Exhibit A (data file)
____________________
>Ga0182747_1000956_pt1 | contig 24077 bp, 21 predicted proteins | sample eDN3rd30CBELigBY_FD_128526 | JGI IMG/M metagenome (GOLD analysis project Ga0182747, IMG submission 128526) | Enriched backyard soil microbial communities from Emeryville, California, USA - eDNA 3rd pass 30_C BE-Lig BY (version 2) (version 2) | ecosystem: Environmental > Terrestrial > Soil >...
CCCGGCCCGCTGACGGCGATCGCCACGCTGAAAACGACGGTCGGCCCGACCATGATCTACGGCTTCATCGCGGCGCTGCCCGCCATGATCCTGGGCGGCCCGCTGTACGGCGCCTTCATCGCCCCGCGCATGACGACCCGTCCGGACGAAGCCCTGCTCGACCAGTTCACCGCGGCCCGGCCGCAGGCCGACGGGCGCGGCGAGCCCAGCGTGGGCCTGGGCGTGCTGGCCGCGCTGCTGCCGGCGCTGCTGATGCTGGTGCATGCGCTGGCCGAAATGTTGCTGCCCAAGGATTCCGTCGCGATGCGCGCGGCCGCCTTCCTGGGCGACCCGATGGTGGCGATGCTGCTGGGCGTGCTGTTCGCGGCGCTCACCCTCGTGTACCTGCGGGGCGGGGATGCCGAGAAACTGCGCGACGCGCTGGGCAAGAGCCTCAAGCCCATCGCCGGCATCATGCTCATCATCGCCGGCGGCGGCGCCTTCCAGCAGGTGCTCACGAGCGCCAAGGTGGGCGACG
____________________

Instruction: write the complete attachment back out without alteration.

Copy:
>Ga0182747_1000956_pt1 | contig 24077 bp, 21 predicted proteins | sample eDN3rd30CBELigBY_FD_128526 | JGI IMG/M metagenome (GOLD analysis project Ga0182747, IMG submission 128526) | Enriched backyard soil microbial communities from Emeryville, California, USA - eDNA 3rd pass 30_C BE-Lig BY (version 2) (version 2) | ecosystem: Environmental > Terrestrial > Soil >...
CCCGGCCCGCTGACGGCGATCGCCACGCTGAAAACGACGGTCGGCCCGACCATGATCTACGGCTTCATCGCGGCGCTGCCCGCCATGATCCTGGGCGGCCCGCTGTACGGCGCCTTCATCGCCCCGCGCATGACGACCCGTCCGGACGAAGCCCTGCTCGACCAGTTCACCGCGGCCCGGCCGCAGGCCGACGGGCGCGGCGAGCCCAGCGTGGGCCTGGGCGTGCTGGCCGCGCTGCTGCCGGCGCTGCTGATGCTGGTGCATGCGCTGGCCGAAATGTTGCTGCCCAAGGATTCCGTCGCGATGCGCGCGGCCGCCTTCCTGGGCGACCCGATGGTGGCGATGCTGCTGGGCGTGCTGTTCGCGGCGCTCACCCTCGTGTACCTGCGGGGCGGGGATGCCGAGAAACTGCGCGACGCGCTGGGCAAGAGCCTCAAGCCCATCGCCGGCATCATGCTCATCATCGCCGGCGGCGGCGCCTTCCAGCAGGTGCTCACGAGCGCCAAGGTGGGCGACG